In terms of authors, there have been few more prolific than Stephen King. In honor of his upcoming new book and 66th birthday we have a special guest article!


With anticipation building for the release of Dr. Sleep, Stephen King’s long-awaited sequel to The Shining, one can’t help but wonder whether or not that story will ultimately be realized as a film. Certainly, there have been several wonderful film adaptations of King stories over the years.

In honor of the upcoming release of King’s new book, here’s a look at the Top 5 Cinematic Adaptations of Stephen King novels.

5. The Shining (1980) – This is a contentious pick for King fans. While the film is heralded as one of the greatest horror films of all time now, it was largely panned by critics upon its initial release, and King himself was vocal about his dissatisfaction with director Stanley Kubrick’s interpretation. Jack Torrance (Jack Nicholson) is a writer and recovering alcoholic who has taken a seasonal job as a caretaker for The Overlook Hotel in Colorado, which is the stuff of ghost lore because of ghastly occurrences which have taken place there previously. Torrance’s son Danny (Danny Lloyd) has psychic power, and thus, has a viewing window into the spirit world within the hotel. While it is not entirely faithful to the book, there’s no disputing this one’s legacy as one of the scariest films of all time.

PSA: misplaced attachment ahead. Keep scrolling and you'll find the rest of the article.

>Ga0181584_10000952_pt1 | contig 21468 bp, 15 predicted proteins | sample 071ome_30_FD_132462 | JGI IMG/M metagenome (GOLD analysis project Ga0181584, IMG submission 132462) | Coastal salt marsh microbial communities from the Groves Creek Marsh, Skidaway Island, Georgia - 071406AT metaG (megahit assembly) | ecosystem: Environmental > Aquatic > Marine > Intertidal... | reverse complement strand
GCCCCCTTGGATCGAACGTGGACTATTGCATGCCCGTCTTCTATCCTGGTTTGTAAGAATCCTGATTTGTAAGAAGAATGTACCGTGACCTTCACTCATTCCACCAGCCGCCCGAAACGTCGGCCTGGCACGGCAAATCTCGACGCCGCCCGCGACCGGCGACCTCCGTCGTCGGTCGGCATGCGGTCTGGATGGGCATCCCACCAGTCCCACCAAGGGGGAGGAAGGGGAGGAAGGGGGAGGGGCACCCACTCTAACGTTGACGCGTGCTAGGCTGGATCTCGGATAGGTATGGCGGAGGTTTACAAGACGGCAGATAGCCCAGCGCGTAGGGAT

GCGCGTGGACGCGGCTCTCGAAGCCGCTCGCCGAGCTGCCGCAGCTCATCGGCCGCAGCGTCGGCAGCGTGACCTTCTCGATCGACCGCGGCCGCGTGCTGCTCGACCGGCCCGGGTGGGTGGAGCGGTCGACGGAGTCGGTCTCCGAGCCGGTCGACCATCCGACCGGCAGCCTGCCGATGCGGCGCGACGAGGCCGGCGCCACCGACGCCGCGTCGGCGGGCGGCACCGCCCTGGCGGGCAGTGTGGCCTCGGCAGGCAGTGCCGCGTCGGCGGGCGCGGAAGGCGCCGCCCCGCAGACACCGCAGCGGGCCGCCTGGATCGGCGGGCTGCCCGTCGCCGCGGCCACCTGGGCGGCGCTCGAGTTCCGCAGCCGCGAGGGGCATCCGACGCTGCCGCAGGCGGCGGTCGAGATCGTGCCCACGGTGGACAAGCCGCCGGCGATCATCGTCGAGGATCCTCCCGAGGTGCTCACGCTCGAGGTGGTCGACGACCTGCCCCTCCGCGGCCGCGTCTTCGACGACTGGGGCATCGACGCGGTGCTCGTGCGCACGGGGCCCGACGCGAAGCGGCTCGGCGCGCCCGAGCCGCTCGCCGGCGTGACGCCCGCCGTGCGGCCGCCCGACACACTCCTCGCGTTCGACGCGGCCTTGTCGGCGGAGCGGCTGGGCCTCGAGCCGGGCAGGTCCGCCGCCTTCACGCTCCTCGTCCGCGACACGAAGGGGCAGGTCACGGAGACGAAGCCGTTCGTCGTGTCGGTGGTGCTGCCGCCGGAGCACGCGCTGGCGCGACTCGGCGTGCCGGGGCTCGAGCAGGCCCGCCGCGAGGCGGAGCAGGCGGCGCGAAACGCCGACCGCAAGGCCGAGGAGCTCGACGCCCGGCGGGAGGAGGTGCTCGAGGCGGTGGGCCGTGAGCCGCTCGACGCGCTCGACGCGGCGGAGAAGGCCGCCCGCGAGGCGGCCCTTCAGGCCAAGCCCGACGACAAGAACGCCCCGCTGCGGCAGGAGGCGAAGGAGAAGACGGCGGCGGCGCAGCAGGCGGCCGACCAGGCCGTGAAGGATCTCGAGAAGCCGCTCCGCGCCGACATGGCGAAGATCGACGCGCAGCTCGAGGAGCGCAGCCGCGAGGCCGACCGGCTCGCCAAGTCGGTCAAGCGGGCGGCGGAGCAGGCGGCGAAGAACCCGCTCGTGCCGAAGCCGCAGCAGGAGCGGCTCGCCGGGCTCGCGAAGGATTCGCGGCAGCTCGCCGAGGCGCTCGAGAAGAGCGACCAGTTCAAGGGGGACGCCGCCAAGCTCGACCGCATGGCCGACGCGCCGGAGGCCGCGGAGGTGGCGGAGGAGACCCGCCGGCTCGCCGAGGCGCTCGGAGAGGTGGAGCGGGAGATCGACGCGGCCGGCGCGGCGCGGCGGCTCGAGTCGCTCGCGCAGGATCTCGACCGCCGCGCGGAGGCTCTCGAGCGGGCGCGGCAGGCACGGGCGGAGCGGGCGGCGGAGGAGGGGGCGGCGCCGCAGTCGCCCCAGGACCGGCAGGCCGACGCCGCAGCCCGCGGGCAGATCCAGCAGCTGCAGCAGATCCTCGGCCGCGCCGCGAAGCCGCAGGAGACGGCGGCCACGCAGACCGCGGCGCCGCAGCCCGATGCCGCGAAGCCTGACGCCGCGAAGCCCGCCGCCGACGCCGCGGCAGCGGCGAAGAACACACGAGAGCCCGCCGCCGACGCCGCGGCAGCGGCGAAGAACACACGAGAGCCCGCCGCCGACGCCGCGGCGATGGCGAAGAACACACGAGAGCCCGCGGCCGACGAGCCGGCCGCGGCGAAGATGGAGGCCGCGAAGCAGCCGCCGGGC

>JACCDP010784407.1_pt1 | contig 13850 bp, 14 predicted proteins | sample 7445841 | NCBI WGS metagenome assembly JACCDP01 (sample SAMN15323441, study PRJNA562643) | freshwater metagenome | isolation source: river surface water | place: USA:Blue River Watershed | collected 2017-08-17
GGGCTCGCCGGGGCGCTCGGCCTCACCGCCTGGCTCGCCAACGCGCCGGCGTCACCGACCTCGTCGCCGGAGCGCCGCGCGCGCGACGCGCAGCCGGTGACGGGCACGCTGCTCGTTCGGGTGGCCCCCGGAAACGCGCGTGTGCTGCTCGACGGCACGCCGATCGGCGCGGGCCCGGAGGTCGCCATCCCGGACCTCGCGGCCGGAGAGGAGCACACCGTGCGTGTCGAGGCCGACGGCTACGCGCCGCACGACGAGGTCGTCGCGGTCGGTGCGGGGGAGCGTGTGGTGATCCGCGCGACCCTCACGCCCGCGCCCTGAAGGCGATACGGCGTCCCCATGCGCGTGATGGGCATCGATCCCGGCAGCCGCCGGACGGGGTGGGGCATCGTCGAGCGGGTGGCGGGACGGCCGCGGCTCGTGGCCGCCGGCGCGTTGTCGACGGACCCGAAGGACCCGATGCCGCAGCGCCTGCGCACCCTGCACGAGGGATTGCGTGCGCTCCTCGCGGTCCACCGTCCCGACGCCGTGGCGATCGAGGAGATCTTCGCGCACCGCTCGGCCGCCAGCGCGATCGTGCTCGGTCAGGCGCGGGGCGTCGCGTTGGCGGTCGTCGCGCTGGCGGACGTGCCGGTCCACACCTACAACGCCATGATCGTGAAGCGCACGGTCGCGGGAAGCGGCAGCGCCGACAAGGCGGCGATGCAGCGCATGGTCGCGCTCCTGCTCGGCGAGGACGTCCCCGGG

4. Christine (1983) – The story brought a whole new meaning to “vehicular homicide.”  The evil car trope is one that King has employed a few times, but never as successfully as in this novel, and director John Carpenter’s treatment of the story stands head and shoulders above the incredulous Maximum Overdrive and Trucks. Keith Gordon plays Arnie, who is an impotent, teenage nerd until he becomes the owner of the titular red and white Plymouth fury with bizarre, regenerative powers, and a taste for human blood.

3. Misery (1990) – Paul Sheldon (James Caan) is a pop novelist who becomes severely injured in a car crash in a remote town after completing his most recent manuscript. Annie Wilkes (Kathy Bates) is an obsessive fan and former professional nurse who takes the immobile Sheldon into her home, and tortures him. Bates delivers the performance of a lifetime, and the film is also a surprising tonal departure for director Rob Reiner – and a highly successful one, at that!

2. The Green Mile (1999) – Directed by Frank Darabont, this film tells the story of corrections officer Paul Edgecomb (Tom Hanks) working the death row block of a prison during the Great Depression. Edgecomb’s life is turned upside down when John Coffey (Michael Clarke Duncan) is brought into his life. John is a large African-American man who has been falsely accused of raping and murdering two young white girls. We learn that he has magical healing powers. Of all the adaptations of King’s novels, this one is perhaps the biggest tear-jerker.

1. Carrie (1976) –  A landmark horror film. This was King’s first outing as a novelist, and Brian De Palma’s first outing as director. Sissy Spacek stars as the painfully awkward telekinetic girl who is tormented at school by her peers and at home by her mother (Piper Laurie), the religious fanatic. When a practical joke goes awry during the senior prom, Carrie exacts her revenge, and the whole town pays dearly.

Author Bio: Brandon Engel is an entertainment blogger with who has  a keen interest in horror literature and films. He has written extensively on werewolves, vampires, ghouls, and other apparitions. Among his favorite writers are H.P. Lovecraft, Stephen King, Clive Barker, and Edgar Allan Poe.